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Mercedes-Benz Class Action Defense Cases–In re Mercedes-Benz: New Jersey Federal Court Grants Class Action Treatment To Class Action Claims For Unjust Enrichment And Consumer Fraud Based On Analog-Based Tele Aid Sales

Nationwide Class Action Complaint Alleging Unjust Enrichment and Violations of New Jersey’s Consumer Fraud Act Claims Warranted Class Action Treatment because Sale by Mercedes of Analog-Based Tele Aid Systems Involved Common Issues that Predominated over Individual Issues and because Balance of Rule 23’s Requirements for Class Action Certification had been Satisfied New Jersey Federal Court Holds

Ten separate class action lawsuits were filed in six different states against Mercedes-Benz and other defendants arising from vehicles equipped with the “Tele Aid” emergency response system; Mercedes-Benz moved the Judicial Panel on Multidistrict Litigation to consolidate the class action complaints for pretrial purposes, pursuant to 28 U.S.C. § 1407. In re Mercedes-Benz Tele Aid Contract Litig., ___ F.Supp.2d ___ (D.N.J. April 27, 2009) [Slip Opn., at 5]. The Judicial Panel granted the motion, and the various class actions were transferred to New Jersey, id., at 5-6. (The district court observed that the amount in controversy exceeds $5,000,000 and that minimal diversity exists; accordingly, the court had jurisdiction under the Class Action Fairness Act (CAFA). Id., at 2.) Once the class actions were centralized, the district court appointed interim class counsel and directed counsel to file a consolidated amended class action complaint, id., at 6. The putative nationwide class action complaint alleged causes of action for common law unjust enrichment and violations of the New Jersey Consumer Fraud Act “premised on the contention that Mercedes made statements or omissions of material facts that it knew or should have known were false or misleading when promoting vehicles purchased by Plaintiffs that were equipped with ‘Tele Aid,’ an emergency response system which links subscribers to road-side assistance operators by using a combination of global positioning and cellular technology.” Id., at 2-3. At bottom, the class action claims are premised on the theory that Mercedes knew “that the analog network on which the Tele Aid systems contained in their vehicles depended would cease to function in 2008, but continued to market Tele Aid without disclosing that fact.” Id., at 6. Plaintiffs’ attorneys moved the district court to certify the litigation as a class action; defense attorneys argued against class action treatment. Id., at 1. The district court determined that class action treatment was warranted and therefore granted plaintiffs’ class action certification motion.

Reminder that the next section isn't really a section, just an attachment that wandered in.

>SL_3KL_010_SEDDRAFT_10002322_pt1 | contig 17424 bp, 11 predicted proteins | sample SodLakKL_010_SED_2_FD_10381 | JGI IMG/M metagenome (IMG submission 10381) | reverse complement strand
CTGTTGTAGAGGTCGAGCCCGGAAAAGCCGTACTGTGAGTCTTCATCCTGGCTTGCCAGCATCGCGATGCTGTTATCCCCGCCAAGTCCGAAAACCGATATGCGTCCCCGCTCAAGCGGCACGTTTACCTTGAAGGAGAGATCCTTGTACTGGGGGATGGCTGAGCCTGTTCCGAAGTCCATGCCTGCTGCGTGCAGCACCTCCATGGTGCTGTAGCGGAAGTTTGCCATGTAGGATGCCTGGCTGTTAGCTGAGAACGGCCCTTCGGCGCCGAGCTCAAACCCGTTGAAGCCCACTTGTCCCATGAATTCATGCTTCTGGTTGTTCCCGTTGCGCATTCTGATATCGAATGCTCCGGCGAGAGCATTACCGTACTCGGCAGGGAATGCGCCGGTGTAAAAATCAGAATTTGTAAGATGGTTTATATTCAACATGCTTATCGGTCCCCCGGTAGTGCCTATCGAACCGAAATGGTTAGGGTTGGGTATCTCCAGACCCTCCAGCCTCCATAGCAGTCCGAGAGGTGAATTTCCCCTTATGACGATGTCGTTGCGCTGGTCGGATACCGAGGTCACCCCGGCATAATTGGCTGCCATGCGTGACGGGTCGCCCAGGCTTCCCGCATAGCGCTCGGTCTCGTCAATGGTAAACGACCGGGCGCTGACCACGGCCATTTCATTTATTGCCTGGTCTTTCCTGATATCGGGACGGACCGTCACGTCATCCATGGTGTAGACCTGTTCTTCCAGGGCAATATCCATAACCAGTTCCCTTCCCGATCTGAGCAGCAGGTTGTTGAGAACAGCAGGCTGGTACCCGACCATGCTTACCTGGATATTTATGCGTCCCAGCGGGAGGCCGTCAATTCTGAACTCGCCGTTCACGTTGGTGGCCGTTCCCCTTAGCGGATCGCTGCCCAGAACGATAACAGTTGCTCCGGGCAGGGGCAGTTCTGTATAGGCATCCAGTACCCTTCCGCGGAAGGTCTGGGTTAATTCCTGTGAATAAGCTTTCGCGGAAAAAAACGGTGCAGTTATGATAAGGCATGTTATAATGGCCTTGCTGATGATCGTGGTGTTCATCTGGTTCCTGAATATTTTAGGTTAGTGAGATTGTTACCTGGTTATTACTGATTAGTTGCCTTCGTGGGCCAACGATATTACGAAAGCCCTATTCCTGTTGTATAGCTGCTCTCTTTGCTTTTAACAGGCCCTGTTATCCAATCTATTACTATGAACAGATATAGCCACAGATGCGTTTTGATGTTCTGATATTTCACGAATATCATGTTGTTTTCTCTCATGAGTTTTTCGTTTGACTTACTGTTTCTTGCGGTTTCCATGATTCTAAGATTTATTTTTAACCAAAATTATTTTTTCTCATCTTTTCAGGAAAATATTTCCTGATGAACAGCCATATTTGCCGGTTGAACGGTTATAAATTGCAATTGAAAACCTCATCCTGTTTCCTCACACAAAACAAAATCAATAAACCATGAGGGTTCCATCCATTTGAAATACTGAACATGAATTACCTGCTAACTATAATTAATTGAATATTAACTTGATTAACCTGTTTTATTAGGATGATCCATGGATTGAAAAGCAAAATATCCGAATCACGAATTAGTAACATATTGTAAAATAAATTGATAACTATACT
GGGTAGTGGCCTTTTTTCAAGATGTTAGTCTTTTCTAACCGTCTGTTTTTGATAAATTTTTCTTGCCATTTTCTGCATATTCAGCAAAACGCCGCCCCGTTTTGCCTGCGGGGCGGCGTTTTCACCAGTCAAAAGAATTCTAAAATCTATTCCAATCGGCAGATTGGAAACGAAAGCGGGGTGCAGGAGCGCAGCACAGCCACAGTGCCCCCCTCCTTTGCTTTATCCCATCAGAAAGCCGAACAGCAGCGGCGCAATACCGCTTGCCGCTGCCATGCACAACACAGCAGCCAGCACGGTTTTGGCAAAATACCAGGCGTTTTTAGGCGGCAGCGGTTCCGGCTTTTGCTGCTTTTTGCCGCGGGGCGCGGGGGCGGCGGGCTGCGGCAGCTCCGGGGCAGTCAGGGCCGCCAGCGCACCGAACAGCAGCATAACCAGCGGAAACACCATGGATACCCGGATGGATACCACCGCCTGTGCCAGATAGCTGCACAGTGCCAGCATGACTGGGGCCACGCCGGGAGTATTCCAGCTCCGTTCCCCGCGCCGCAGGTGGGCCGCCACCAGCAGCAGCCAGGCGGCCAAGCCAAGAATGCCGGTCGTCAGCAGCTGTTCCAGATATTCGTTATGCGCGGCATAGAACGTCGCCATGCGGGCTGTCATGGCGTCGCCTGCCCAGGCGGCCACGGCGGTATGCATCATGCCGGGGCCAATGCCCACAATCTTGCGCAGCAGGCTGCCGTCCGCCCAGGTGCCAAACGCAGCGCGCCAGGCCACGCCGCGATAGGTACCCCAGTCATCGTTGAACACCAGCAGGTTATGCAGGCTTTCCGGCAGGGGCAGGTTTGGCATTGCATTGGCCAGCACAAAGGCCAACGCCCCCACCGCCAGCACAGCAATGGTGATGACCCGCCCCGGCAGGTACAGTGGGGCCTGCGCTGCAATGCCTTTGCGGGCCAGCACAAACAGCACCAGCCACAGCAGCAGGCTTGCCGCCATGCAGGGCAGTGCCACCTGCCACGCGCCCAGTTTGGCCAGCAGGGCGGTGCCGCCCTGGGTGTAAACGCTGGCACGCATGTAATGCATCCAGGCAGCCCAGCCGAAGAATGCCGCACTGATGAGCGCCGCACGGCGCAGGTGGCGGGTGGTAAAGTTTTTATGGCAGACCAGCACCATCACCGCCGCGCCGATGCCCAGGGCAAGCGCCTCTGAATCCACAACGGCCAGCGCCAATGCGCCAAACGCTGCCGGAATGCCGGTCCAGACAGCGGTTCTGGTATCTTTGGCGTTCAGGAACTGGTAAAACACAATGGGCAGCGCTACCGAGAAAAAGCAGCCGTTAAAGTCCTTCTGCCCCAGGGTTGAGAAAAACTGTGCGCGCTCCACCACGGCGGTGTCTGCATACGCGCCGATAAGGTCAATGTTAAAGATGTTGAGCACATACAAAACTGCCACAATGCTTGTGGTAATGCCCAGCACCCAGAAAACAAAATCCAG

The district court explained that plaintiffs’ task at the class action certification stage was to demonstrate that the claims in the class action complaint were susceptible to common proof at trial rather than relying on evidence that is individual to the putative class members. In re Mercedes-Benz, at 4. Plaintiffs’ motion for class action treatment was supported in part by three expert reports; the experts supported plaintiffs’ claim that Mercedes failed to adequately inform customers that analog service would terminate at the end of 2007, even though “discontinuation of analog service in early 2008 was a regulatory certainty at the time the FCC finalized its rule on August 8, 2002.” Id., at 3. “Mercedes began including Tele Aid systems in most of its vehicles in 2000,” id., and “touted its ability to provide subscribers with emergency road-side assistance, remotely unlock doors, and track stolen vehicles,” id., at 7. Certain of these vehicles relied solely on analog signals over wireless telephone networks; the company subsequently sold vehicles that were capable of using both analog and digital signals. Id. We do not discuss the facts in greater detail here, see id., at 7-12. The basis of plaintiffs’ class action certification motion was that “this case is particularly well-suited to class treatment because (1) their claims ‘arise from a single course of conduct that affect[ed] large numbers of consumers,’ and (2) the costs to each class member of pursuing his or her suit would exceed any potential recovery.” Id., at 13. Defense attorneys opposed class action treatment because (1) a nationwide class should not be certified as the claims of each named plaintiff are governed by the laws of their respective home states, which differ in material ways, and (2) common questions of fact do not predominate. Id., at 13-14.